Working on such a large, complex program makes it clear how important diversity of team members is to building a successful mission. We each bring something unique to the team — be it our particular area of expertise, how we respond to challenges, or even how we think.

In order for a large, complex program to succeed, you need it all — we need people from nearly every technical and scientific discipline plus those with backgrounds in finance, communications, and more; we need people who are driven by the details and those who see the big picture; we need people with depth of experience, and those with fresh perspectives; we need people who are great with their hands, those who are analytical, and those who observe and notice the connections and interdependencies of the various aspects of the system.

We like to tell kids that they can do and be anything, but we're not good at helping them discover how to pursue their passions in a way that stays true to who they are, how they think, and the particular gifts they bring.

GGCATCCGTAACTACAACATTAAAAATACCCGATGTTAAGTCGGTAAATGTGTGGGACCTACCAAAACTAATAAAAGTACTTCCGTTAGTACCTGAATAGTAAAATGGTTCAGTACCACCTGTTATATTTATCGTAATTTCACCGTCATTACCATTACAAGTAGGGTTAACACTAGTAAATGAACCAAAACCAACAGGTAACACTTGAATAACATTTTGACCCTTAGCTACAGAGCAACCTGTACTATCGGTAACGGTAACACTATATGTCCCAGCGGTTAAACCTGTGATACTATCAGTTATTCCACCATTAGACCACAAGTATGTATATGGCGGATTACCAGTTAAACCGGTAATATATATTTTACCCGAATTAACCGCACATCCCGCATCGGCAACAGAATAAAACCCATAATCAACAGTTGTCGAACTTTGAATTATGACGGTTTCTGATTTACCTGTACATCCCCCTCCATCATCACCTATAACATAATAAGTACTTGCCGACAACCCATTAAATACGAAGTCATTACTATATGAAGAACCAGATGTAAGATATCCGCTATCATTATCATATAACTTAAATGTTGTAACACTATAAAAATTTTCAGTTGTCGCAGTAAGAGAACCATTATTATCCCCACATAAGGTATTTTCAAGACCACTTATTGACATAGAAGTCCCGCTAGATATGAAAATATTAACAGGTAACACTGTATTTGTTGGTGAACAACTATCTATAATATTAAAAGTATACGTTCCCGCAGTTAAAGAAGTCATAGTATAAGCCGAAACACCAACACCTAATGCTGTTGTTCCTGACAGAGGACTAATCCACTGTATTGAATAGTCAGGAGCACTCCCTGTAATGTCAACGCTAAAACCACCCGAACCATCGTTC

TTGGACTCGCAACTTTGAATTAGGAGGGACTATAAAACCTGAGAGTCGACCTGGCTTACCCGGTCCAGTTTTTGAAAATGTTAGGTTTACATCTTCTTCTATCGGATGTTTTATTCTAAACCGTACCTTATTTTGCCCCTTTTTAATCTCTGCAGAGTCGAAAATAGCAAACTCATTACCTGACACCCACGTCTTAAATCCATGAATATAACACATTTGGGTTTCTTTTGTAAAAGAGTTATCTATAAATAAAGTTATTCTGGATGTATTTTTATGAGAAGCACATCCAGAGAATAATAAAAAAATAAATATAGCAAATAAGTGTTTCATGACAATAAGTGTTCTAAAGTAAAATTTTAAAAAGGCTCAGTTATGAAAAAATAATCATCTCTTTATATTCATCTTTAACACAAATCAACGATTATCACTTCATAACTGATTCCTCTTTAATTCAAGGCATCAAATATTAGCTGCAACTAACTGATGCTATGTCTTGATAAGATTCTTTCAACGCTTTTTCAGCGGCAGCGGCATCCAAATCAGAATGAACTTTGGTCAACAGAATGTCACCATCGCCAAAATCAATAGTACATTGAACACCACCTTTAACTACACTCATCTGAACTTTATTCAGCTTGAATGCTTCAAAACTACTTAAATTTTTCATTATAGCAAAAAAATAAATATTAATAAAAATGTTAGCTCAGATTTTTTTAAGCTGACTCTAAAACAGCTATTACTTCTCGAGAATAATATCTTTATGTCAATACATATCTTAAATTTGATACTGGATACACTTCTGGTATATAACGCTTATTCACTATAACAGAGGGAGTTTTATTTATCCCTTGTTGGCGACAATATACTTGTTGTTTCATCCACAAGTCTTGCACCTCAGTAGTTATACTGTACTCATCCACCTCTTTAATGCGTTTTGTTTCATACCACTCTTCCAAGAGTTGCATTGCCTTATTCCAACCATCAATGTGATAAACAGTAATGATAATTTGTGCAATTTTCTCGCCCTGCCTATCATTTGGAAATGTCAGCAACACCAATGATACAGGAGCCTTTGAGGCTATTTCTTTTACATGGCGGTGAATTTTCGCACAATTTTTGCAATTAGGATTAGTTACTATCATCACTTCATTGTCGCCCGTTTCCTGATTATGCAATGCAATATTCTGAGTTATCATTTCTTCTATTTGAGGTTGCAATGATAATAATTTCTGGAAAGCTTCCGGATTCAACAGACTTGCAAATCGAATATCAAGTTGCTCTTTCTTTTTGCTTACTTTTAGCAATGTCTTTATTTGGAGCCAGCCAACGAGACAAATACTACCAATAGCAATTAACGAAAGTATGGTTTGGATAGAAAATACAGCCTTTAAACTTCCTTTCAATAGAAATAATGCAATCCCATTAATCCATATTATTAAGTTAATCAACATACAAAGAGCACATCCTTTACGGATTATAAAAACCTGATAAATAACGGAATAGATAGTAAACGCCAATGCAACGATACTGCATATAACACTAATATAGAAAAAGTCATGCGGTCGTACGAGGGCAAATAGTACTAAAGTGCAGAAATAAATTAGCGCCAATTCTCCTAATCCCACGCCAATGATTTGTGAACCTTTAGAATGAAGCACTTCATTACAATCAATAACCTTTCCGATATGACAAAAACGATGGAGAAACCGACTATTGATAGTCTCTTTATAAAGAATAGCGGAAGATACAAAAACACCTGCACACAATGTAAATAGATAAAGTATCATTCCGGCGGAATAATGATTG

It is not necessarily intellectual potential as much as personality that might make an individual better suited to one discipline over another. I think we can do better at helping students know themselves and finding the best ways to use their personal strengths to advance the field they find most compelling.

 


6. What are you most excited to see in the future development of photonics?

We are at such an exciting time for astrophysics research with the construction of multiple telescopes dozens of meters in diameter on the ground and the first segmented-aperture space telescope due to launch in two years. The "holy grail" of finding other life in the Universe, something that wasn't considered either possible or likely as recently as 25 years ago, is now within our grasp.

We have much of the fundamental technology needed to take the next steps to design systems capable of finding a statistically relevant number of "exo-earths" and we have shown it is possible to build large, complex observatories for both ground and space. I think this quest to find evidence of life outside our solar system is a great unifying mission that both the scientific community and the public at large can rally around to gain support to build the next generation of telescopes necessary to answer this question.